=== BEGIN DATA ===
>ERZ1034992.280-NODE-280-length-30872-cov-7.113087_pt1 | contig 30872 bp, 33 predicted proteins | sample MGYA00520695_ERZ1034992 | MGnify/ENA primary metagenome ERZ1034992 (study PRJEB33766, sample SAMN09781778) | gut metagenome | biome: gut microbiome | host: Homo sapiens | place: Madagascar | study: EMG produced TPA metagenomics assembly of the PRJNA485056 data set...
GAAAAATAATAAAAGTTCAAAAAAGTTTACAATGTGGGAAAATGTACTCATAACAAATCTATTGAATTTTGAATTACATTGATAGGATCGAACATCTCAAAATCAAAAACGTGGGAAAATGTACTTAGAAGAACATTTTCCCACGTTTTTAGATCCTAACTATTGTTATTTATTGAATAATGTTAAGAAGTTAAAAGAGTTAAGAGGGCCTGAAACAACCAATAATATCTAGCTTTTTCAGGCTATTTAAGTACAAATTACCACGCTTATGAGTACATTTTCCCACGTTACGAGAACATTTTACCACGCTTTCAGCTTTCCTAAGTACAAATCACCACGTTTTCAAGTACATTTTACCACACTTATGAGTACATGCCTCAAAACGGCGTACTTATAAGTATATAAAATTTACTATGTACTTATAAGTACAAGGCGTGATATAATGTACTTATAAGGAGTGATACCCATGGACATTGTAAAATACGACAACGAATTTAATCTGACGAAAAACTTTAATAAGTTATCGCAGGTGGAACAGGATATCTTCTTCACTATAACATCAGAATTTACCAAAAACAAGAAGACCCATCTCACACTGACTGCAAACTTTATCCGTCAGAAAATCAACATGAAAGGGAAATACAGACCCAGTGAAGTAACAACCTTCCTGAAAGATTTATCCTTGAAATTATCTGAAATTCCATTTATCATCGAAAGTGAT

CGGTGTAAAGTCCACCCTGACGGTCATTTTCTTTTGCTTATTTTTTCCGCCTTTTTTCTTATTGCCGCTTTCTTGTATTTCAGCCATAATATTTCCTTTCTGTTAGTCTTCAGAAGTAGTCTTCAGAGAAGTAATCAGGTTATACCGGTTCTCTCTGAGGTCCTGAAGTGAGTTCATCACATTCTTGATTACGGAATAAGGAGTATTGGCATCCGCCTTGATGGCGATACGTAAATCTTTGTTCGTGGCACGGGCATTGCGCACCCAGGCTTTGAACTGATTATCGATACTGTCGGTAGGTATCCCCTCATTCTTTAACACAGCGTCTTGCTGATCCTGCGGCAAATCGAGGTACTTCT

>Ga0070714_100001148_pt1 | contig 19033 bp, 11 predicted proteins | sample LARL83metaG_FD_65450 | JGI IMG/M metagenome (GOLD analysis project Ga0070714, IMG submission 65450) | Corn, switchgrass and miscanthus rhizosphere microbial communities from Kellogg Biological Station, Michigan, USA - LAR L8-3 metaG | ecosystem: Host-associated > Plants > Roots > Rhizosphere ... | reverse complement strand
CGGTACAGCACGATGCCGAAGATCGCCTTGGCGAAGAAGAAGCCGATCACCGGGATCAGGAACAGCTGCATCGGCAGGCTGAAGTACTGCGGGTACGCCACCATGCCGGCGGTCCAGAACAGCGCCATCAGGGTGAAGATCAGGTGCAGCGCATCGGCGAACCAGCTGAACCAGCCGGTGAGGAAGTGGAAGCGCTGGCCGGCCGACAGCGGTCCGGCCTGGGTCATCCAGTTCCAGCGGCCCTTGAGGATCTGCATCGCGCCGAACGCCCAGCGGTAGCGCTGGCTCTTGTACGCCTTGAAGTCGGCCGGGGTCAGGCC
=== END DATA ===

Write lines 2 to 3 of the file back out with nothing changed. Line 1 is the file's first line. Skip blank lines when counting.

GAAAAATAATAAAAGTTCAAAAAAGTTTACAATGTGGGAAAATGTACTCATAACAAATCTATTGAATTTTGAATTACATTGATAGGATCGAACATCTCAAAATCAAAAACGTGGGAAAATGTACTTAGAAGAACATTTTCCCACGTTTTTAGATCCTAACTATTGTTATTTATTGAATAATGTTAAGAAGTTAAAAGAGTTAAGAGGGCCTGAAACAACCAATAATATCTAGCTTTTTCAGGCTATTTAAGTACAAATTACCACGCTTATGAGTACATTTTCCCACGTTACGAGAACATTTTACCACGCTTTCAGCTTTCCTAAGTACAAATCACCACGTTTTCAAGTACATTTTACCACACTTATGAGTACATGCCTCAAAACGGCGTACTTATAAGTATATAAAATTTACTATGTACTTATAAGTACAAGGCGTGATATAATGTACTTATAAGGAGTGATACCCATGGACATTGTAAAATACGACAACGAATTTAATCTGACGAAAAACTTTAATAAGTTATCGCAGGTGGAACAGGATATCTTCTTCACTATAACATCAGAATTTACCAAAAACAAGAAGACCCATCTCACACTGACTGCAAACTTTATCCGTCAGAAAATCAACATGAAAGGGAAATACAGACCCAGTGAAGTAACAACCTTCCTGAAAGATTTATCCTTGAAATTATCTGAAATTCCATTTATCATCGAAAGTGAT

CGGTGTAAAGTCCACCCTGACGGTCATTTTCTTTTGCTTATTTTTTCCGCCTTTTTTCTTATTGCCGCTTTCTTGTATTTCAGCCATAATATTTCCTTTCTGTTAGTCTTCAGAAGTAGTCTTCAGAGAAGTAATCAGGTTATACCGGTTCTCTCTGAGGTCCTGAAGTGAGTTCATCACATTCTTGATTACGGAATAAGGAGTATTGGCATCCGCCTTGATGGCGATACGTAAATCTTTGTTCGTGGCACGGGCATTGCGCACCCAGGCTTTGAACTGATTATCGATACTGTCGGTAGGTATCCCCTCATTCTTTAACACAGCGTCTTGCTGATCCTGCGGCAAATCGAGGTACTTCT